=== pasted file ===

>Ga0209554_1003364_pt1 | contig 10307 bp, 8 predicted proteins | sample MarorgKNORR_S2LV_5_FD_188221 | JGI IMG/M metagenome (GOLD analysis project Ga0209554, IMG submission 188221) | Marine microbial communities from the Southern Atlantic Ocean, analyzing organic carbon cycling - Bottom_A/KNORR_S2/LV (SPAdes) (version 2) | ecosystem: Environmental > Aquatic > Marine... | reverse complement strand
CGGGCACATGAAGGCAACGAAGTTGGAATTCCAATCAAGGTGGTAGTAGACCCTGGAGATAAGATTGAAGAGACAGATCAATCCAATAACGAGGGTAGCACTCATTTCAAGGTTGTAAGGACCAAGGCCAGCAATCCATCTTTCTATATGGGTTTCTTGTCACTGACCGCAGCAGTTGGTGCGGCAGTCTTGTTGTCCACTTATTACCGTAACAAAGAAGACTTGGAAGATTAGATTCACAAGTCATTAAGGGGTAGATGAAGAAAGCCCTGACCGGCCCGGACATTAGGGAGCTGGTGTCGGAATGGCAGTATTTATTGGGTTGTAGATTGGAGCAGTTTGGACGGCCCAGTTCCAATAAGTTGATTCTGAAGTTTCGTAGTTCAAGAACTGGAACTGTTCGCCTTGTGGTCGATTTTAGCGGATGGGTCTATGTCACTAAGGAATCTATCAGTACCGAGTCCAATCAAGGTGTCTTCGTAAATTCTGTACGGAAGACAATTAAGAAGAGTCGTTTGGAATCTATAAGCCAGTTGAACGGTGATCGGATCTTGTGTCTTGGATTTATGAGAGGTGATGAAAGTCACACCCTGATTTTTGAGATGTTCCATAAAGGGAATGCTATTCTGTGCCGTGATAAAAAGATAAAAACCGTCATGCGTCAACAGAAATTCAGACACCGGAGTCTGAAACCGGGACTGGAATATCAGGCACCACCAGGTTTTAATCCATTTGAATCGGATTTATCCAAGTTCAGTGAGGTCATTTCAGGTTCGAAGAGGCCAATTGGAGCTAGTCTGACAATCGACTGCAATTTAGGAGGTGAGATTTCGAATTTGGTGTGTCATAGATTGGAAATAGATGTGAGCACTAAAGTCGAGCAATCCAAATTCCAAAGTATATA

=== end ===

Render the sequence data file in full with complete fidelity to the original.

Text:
>Ga0209554_1003364_pt1 | contig 10307 bp, 8 predicted proteins | sample MarorgKNORR_S2LV_5_FD_188221 | JGI IMG/M metagenome (GOLD analysis project Ga0209554, IMG submission 188221) | Marine microbial communities from the Southern Atlantic Ocean, analyzing organic carbon cycling - Bottom_A/KNORR_S2/LV (SPAdes) (version 2) | ecosystem: Environmental > Aquatic > Marine... | reverse complement strand
CGGGCACATGAAGGCAACGAAGTTGGAATTCCAATCAAGGTGGTAGTAGACCCTGGAGATAAGATTGAAGAGACAGATCAATCCAATAACGAGGGTAGCACTCATTTCAAGGTTGTAAGGACCAAGGCCAGCAATCCATCTTTCTATATGGGTTTCTTGTCACTGACCGCAGCAGTTGGTGCGGCAGTCTTGTTGTCCACTTATTACCGTAACAAAGAAGACTTGGAAGATTAGATTCACAAGTCATTAAGGGGTAGATGAAGAAAGCCCTGACCGGCCCGGACATTAGGGAGCTGGTGTCGGAATGGCAGTATTTATTGGGTTGTAGATTGGAGCAGTTTGGACGGCCCAGTTCCAATAAGTTGATTCTGAAGTTTCGTAGTTCAAGAACTGGAACTGTTCGCCTTGTGGTCGATTTTAGCGGATGGGTCTATGTCACTAAGGAATCTATCAGTACCGAGTCCAATCAAGGTGTCTTCGTAAATTCTGTACGGAAGACAATTAAGAAGAGTCGTTTGGAATCTATAAGCCAGTTGAACGGTGATCGGATCTTGTGTCTTGGATTTATGAGAGGTGATGAAAGTCACACCCTGATTTTTGAGATGTTCCATAAAGGGAATGCTATTCTGTGCCGTGATAAAAAGATAAAAACCGTCATGCGTCAACAGAAATTCAGACACCGGAGTCTGAAACCGGGACTGGAATATCAGGCACCACCAGGTTTTAATCCATTTGAATCGGATTTATCCAAGTTCAGTGAGGTCATTTCAGGTTCGAAGAGGCCAATTGGAGCTAGTCTGACAATCGACTGCAATTTAGGAGGTGAGATTTCGAATTTGGTGTGTCATAGATTGGAAATAGATGTGAGCACTAAAGTCGAGCAATCCAAATTCCAAAGTATATA